North Korea has put to death at least seven people in the past decade for watching or sharing South Korean movies, television shows and music, such as K-pop, according to a new report by the Transnational Justice Working Group released this week.
The South Korea-based human rights group interviewed 683 North Korean defectors since 2015 for its latest report, which documents locations in the North where people were killed and buried in state-sanctioned public executions. The report documented 27 total accounts of state-sanctioned killings, including “seven documented cases of individuals being charged with watching or distributing South Korean media before execution.”
According to the New York Times, North Korean leader Kim Jong Un has taken a particularly strong stance against K-pop music, referring to it as a “vicious cancer” that corrupts young North Koreans’ “attire, hairstyles, speeches, behaviors.”
Under a law adopted last year, those who distribute South Korean entertainment face punishment up to the death penalty. Even before this law passed, the Transnational Justice Working Group’s report shows North Korea has used executions in the past against those caught with South Korean media.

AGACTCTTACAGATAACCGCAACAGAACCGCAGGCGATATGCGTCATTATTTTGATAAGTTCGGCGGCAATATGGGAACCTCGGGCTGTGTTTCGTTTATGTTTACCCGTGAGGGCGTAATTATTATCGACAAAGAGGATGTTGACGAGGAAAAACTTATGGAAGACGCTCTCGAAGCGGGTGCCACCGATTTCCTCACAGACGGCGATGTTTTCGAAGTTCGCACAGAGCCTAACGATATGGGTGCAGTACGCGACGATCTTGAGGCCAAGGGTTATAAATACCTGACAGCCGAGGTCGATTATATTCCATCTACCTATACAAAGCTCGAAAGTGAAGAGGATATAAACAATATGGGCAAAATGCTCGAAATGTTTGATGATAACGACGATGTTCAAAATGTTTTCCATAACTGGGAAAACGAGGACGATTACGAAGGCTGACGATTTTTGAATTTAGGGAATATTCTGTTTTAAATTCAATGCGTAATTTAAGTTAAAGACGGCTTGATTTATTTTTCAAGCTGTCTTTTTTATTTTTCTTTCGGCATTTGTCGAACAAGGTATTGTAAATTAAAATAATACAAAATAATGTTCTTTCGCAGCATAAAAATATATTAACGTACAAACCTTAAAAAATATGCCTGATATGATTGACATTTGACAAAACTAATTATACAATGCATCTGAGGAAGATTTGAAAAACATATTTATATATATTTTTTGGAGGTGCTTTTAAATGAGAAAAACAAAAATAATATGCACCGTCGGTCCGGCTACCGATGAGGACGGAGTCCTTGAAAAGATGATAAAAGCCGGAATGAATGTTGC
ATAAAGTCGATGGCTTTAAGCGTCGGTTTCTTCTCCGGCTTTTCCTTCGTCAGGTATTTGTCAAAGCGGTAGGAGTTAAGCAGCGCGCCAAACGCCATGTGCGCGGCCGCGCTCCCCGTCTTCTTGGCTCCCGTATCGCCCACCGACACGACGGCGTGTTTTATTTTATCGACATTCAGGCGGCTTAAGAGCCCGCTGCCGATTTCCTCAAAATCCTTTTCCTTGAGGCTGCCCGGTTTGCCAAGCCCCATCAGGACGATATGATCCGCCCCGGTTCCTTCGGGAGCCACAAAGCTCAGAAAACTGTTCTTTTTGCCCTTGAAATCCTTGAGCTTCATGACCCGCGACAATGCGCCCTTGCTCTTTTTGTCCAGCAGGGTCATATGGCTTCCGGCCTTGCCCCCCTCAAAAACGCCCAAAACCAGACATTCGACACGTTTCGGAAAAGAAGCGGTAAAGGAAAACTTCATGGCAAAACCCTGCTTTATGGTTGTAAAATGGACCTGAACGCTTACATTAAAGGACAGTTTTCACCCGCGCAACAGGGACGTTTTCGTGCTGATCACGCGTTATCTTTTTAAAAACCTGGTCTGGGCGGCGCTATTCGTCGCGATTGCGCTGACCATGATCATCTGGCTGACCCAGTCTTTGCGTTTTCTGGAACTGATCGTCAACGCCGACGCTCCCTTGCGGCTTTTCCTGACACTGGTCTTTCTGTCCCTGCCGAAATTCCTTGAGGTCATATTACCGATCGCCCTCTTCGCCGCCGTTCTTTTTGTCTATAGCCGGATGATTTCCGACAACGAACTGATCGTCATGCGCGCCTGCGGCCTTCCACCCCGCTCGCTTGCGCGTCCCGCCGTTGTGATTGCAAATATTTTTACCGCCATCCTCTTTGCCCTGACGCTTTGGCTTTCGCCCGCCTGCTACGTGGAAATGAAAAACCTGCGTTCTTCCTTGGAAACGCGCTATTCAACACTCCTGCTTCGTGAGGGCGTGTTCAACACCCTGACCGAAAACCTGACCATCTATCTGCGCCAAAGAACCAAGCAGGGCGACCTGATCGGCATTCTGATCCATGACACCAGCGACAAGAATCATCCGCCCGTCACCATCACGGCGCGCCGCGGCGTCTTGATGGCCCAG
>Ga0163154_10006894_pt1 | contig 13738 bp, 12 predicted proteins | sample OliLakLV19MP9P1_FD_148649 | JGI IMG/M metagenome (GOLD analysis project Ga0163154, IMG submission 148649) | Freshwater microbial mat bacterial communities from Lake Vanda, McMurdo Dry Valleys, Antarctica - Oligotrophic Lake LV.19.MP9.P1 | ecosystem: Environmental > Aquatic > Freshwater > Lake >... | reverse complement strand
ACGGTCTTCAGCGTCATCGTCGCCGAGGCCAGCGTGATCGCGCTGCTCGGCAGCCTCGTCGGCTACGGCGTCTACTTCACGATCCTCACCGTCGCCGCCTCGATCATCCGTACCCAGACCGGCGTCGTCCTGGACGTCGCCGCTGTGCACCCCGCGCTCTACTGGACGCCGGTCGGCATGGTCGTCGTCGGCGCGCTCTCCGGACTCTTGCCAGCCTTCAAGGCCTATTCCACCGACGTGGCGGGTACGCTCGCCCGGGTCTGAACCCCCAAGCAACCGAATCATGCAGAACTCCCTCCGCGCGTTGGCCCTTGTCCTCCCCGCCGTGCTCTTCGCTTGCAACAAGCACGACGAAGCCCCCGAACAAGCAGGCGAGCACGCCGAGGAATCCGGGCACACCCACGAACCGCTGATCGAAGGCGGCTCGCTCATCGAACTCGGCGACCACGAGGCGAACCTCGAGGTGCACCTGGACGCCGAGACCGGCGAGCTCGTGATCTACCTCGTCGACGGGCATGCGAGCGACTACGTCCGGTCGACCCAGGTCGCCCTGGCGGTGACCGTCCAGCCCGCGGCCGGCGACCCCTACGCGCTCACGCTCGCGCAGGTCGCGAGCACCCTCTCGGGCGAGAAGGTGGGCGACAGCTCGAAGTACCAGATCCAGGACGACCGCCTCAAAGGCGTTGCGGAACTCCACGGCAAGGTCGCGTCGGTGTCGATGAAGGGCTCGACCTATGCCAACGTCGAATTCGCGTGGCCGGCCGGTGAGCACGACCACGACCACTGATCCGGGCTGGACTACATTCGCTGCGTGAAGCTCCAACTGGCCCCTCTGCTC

Of the seven executions for viewing and sharing South Korean media, six took place in the northern city of Hyesan, in the Ryanggang province, between 2012 and 2014. The seventh killing took place in 2015 in Chongjin City in the neighboring North Hamgyong province.
The Ryanggang province borders China. The city is a major gateway for the flow of outside information into North Korea. While all North Korean radio and televisions are only configured to allow government broadcasts, North Koreans have snuck in illegal South Korean media saved on memory sticks across the border with China.
Executions in North Korea are often carried out in public. Of the 27 executions the Transnational Justice Working Group documented, 23 were carried out in public. Of those 23 public killings, 21 were by firing squad and two were by hanging.
One interviewee told the Transnational Justice Workin Group that public killings used to be open to a large crowd, but in more recent years the executions have mainly been put on for specific groups affiliated with those being executed, such as an accused person’s coworkers. The families of those being executed were also often forced to watch the killing. Neighborhood leaders were also commonly called upon to organize their neighborhoods to attend and view executions.
While the Transnational Justice Working Group’s report documented North Korean executions in previous years, the practice of harshly punishing citizens for consuming South Korean media continues. Last month, Radio Free Asia reported a North Korean man was sentenced to death for smuggling in and selling copies of the Netflix series “Squid Game,” a South Korean production that became widely popular on the streaming platform.